Our Peasant is revolting


Rubí Donkey writes her Rubí Tuesday blog.


The Peasant flew off to London, weekend before last. Carl came to feed us.  That nice police inspector from the Benidorm Policia Local came to collect manure on the Sunday morning, so we had some company for a while.  But the absence of our Peasant meant a bit of a dull weekend, on the grooming and donkey-walking side of things.

The Peasant said he had gone off to stop a Brexit. We don’t quite understand that because he does a lot of stopping a Brexit here. If the Peasant can’t stop a Brexit using the Interweb, how does he think he can stop one by shouting outside the Ritz Café in Piccadilly?

Anyway, after breakfast this morning I had a poo and got all philosophical.  So, while he was sweeping up the poo, I asked the Peasant what was the point of spending a whole lot of money flying to London and I was curious to know if he had stopped the Brexit.  Here is my interview with our Peasant:

RUBÍ DONKEY: I’m doing interviewing now.  Are you ready?

THE PEASANT: Yes, just start, Rubí.

RUBÍ DONKEY: Are you going to groom me while I interview you?

THE PEASANT: I can see you have a hidden agenda in your interview…  OK I’ll get the brushes.

RUBÍ DONKEY: It’s the only way to get a grooming these days, as you seem to be always stopping a Brexit and haven’t even fed the chickens yet this morning!

THE PEASANT:  Aaaaargh!  I’ll feed the chickens and then get your brushes…


…OK  Chickens fed, Rubí.


RUBÍ DONKEY: Right, I’ll continue doing interviewing then. When you went to London, did you manage to stop any Brexits?

THE PEASANT: [BRUSHING VIGOROUSLY] There were seven hundred thousand people in London, Rubí. They all wanted to stop Brexit.  We didn’t actually think Brexit would stop on Sunday just because we had marched on Saturday, but during all last week there were clearly good signs that the march had changed the balance.  Many politicians and media people who had been waffling on about Brexit being “the will of the people” could now see it was looking a bit more likely that the people must be consulted on the shambles we have got now.

RUBÍ DONKEY: Ouch! Can you use a softer brush to get the straw dust out of my forehead please?  And is that a mange patch on my lower right ear?

THE PEASANT: Yes, that will cleaning with carbolic soap, but not today.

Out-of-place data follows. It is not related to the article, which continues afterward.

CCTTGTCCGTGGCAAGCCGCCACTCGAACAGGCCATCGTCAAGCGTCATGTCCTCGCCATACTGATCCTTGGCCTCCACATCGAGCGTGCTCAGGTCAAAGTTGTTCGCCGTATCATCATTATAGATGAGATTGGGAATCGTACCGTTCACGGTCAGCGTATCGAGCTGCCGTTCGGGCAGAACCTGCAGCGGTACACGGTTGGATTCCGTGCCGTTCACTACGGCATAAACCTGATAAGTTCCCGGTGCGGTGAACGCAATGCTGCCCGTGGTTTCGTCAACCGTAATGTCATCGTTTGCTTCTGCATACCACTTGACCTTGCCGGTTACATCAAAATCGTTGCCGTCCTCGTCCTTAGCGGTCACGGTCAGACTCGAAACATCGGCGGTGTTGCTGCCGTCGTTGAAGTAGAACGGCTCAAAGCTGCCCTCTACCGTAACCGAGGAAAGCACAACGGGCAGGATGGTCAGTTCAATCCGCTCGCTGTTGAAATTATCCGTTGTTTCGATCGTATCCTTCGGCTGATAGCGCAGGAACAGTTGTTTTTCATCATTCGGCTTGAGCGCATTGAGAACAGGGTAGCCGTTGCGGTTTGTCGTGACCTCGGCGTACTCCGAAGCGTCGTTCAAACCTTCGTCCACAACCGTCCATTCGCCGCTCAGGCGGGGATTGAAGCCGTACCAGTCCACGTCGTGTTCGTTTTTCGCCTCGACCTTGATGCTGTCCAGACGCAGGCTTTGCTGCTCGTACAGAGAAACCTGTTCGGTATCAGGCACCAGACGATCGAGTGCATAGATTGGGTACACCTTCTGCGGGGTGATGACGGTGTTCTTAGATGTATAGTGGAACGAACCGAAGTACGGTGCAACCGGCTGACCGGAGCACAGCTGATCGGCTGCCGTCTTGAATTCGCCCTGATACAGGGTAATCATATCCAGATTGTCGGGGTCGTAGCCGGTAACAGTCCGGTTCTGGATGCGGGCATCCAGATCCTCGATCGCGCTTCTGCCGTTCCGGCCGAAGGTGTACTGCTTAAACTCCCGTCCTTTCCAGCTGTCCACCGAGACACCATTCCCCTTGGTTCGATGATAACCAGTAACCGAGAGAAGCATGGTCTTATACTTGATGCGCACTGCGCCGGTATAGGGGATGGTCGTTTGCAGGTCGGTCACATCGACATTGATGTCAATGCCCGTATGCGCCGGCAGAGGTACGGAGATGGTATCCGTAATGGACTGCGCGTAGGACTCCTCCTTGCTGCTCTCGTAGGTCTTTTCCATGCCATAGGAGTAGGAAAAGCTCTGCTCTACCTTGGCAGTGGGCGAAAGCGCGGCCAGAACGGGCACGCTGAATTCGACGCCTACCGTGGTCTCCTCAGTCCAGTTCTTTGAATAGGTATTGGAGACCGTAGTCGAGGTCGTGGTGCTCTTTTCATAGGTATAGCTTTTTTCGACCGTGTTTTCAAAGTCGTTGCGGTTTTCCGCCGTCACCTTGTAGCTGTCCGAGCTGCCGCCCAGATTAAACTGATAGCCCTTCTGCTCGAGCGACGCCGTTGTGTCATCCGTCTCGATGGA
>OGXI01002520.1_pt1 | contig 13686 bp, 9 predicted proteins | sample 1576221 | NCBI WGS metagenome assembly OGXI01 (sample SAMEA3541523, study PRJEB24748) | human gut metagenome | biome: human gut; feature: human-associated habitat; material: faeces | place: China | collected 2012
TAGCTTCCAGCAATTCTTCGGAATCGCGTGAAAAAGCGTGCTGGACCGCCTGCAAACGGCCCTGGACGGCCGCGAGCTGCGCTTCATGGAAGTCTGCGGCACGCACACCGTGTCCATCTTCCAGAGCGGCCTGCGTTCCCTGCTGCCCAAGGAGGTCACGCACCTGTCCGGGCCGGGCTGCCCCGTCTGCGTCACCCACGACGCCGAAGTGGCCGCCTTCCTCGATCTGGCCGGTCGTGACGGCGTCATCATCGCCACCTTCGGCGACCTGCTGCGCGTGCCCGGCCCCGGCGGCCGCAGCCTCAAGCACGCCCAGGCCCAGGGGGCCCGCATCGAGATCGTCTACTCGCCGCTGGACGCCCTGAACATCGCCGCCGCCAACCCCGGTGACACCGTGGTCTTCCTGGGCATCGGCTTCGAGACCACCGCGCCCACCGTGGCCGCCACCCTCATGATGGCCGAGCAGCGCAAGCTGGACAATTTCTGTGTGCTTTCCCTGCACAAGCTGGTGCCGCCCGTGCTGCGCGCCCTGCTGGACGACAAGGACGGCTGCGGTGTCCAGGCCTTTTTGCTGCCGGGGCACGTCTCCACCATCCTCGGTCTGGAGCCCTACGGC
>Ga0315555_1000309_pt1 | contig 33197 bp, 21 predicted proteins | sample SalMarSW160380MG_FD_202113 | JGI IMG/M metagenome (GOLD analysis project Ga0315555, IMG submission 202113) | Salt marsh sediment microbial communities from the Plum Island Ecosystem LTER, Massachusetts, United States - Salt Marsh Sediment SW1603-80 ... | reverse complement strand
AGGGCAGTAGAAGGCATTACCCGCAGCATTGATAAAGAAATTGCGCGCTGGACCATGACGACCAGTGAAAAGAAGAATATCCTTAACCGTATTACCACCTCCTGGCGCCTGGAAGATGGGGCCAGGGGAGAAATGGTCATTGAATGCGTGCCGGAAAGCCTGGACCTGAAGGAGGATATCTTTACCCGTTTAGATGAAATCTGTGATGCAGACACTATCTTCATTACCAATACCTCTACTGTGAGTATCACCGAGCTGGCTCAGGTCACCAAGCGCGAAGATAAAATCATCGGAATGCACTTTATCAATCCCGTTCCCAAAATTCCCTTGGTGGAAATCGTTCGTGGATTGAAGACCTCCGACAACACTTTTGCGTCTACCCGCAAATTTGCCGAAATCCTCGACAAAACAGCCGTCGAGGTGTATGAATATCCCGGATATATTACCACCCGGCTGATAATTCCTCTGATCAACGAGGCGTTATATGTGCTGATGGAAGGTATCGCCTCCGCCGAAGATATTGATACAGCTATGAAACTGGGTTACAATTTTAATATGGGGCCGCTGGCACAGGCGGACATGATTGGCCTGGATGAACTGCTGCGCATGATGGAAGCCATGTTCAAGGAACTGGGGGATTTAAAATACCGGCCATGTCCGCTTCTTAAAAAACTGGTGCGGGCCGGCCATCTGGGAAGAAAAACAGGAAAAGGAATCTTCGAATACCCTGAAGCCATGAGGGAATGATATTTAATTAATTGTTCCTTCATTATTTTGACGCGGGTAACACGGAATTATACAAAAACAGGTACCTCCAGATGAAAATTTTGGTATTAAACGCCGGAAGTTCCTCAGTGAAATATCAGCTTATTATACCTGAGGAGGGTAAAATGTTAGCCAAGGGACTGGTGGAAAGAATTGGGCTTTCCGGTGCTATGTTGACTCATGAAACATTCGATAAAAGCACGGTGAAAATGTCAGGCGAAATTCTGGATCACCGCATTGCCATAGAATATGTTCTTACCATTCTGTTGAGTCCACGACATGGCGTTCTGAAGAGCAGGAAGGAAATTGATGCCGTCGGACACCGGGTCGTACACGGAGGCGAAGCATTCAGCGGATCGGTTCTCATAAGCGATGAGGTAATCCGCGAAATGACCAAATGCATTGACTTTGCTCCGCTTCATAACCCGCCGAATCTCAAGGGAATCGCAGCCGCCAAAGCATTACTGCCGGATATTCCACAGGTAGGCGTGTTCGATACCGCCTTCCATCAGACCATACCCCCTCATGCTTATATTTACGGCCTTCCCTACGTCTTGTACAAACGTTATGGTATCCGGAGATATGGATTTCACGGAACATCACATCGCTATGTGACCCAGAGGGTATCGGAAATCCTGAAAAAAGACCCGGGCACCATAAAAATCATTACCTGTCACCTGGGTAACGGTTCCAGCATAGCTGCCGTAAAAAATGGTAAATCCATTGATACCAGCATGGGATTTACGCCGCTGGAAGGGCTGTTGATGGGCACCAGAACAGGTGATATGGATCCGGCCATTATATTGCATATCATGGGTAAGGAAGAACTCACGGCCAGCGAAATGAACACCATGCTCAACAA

RUBÍ DONKEY: Why not, because you have to stop a Brexit?

THE PEASANT: No, you silly donkey.  Because there’s a cold wind. I’ll wash it when it is warmer, so you don’t get a chill.  [BRUSHING]  You see the main thing now is that we have a real chance to stop Brexit, which I didn’t honestly think we had before.

RUBÍ DONKEY: Why?  What has changed?

THE PEASANT: When you get 700,000 people on the streets (and some estimates put it at 1.2 million, but that analysis came too late for the Sunday papers) those people begin to see that they have formed a really strong community.  No longer just Twitter friends and Facebook friends, but actual people with real concerns, who are mixing together, singing together, shouting together.  What do we want?  People’s Vote!  When do we want it?  NOW!


RUBÍ DONKEY:  Do you think your friend Steve will say this interview is like a Harold Pinter dialogue?

THE PEASANT: No, Rubí.  I don’t think we ever get pinteresque on this blog.  It is generally more long-winded. Did you just fart?  [STEPS OUT OF STABLE AND CONTINUES PEASANTSPLAINING.]  So Brexit is actually a fascist coup.  I wrote about this on my blog but I did honestly hesitate before writing the title. I don’t want to look like David Icke or someone, a conspiracy theorist who thought the world was run by lizards from outer space.  However, a close reading of Umberto Eco’s essay on fascism makes chilling reading when you look at the people running the Brexit scam.  It is an attempt at a fascist coup.